The palatine tonsils are located at the back of the throat. One tonsil is located on the left side of the throat and the other is located on the right side. The tonsils play a role in protecting the body against respiratory and gastrointestinal infections.
Each tonsil consists of a network of crypts (pits) that store cells used to fight infection. The tonsils contain B cells, a type of white blood cell that fights infections. They also produce antibodies against polio, streptococcal pneumonia, influenza, and numerous other infections. Antibodies are proteins that help the body identify and attack harmful invaders.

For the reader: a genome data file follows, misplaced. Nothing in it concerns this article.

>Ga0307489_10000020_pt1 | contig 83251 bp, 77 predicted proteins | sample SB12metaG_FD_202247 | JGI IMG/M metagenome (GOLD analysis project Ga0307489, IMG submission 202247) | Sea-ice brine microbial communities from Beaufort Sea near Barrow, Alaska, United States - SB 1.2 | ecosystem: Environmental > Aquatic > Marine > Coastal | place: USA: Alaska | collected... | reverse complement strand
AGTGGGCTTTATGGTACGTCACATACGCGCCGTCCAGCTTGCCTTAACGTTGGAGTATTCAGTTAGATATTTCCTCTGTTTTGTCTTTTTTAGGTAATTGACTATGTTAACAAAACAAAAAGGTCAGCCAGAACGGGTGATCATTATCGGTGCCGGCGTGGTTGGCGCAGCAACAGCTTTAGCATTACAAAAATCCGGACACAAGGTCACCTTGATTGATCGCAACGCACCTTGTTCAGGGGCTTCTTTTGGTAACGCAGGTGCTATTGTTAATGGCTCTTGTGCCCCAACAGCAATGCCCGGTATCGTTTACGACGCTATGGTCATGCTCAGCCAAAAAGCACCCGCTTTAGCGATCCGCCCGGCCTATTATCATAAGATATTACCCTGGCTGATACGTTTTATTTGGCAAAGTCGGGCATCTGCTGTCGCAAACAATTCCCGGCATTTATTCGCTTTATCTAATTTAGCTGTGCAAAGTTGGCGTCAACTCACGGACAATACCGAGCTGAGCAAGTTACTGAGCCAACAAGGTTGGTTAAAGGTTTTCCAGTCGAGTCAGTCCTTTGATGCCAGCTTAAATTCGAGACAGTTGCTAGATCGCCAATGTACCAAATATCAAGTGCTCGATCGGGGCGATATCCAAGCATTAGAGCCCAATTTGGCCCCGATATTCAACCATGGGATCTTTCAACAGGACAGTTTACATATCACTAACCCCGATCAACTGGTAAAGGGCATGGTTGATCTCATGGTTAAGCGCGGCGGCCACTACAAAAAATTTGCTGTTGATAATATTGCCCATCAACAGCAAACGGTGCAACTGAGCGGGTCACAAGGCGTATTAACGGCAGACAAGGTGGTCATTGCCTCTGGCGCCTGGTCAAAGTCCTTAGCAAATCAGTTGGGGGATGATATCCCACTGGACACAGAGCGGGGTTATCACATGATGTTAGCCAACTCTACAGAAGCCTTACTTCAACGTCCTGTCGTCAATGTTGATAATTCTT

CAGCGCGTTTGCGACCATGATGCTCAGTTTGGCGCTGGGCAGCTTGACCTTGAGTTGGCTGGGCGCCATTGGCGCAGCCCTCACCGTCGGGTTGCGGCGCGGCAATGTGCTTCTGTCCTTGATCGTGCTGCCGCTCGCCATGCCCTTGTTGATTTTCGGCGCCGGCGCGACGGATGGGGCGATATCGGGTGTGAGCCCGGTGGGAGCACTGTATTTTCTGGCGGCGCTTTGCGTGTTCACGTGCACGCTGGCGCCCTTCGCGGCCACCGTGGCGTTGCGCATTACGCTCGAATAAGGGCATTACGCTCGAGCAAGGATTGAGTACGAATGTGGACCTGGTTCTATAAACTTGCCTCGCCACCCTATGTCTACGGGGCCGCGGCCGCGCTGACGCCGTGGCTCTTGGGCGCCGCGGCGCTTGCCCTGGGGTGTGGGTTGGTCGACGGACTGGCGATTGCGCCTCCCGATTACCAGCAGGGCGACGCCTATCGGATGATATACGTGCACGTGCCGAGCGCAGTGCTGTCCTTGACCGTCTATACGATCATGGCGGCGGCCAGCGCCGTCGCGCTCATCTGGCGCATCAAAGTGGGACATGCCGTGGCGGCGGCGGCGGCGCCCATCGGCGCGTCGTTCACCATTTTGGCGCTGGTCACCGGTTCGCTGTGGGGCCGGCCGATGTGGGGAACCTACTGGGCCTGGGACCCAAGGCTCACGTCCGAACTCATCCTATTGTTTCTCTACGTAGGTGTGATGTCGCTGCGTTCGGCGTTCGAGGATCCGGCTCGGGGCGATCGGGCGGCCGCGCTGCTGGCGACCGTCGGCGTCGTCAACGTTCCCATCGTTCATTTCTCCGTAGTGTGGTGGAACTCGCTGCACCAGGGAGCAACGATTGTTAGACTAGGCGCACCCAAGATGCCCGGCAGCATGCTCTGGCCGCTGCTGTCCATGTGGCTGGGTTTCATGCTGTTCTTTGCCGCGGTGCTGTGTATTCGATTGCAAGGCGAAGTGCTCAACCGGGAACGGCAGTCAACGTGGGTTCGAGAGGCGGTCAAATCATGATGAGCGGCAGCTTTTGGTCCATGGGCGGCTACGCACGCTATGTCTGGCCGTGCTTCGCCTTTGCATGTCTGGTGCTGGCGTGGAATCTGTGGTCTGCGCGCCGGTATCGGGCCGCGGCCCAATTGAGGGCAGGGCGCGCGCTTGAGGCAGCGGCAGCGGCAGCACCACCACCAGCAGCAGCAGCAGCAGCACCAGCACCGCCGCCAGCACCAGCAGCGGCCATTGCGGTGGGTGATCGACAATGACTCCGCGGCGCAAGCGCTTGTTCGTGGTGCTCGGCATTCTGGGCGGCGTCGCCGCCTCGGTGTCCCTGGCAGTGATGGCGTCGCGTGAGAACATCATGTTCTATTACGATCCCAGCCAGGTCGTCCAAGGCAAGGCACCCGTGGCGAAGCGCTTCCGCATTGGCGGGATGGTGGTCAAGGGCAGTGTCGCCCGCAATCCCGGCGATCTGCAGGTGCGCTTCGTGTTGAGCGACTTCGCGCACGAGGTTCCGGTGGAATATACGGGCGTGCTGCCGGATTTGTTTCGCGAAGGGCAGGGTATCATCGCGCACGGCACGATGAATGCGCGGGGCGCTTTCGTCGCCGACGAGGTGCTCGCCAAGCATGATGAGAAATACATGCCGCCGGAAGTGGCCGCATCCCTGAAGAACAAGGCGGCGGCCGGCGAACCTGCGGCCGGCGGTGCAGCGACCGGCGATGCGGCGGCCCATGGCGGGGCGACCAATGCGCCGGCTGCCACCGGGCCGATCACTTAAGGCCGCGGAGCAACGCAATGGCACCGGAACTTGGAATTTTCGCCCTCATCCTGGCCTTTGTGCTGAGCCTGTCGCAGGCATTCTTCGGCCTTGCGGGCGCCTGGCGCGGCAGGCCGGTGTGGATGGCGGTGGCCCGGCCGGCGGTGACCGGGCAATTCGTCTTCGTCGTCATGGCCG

The tonsils also contain several types of T cells, which are white blood cells that destroy cells infected with viruses and help the body build immunity to infectious organisms.
Tonsillitis occurs when bacterial or viral organisms cause inflammation of the tonsillar tissue. This results in fever, difficulty swallowing, sore throat, ear pain, loss of voice, and throat tenderness. Recurrent tonsillitis sometimes results in the need for a tonsillectomy. During this procedure, a surgeon removes the palatine tonsil tissue. This may lessen the frequency of new infections.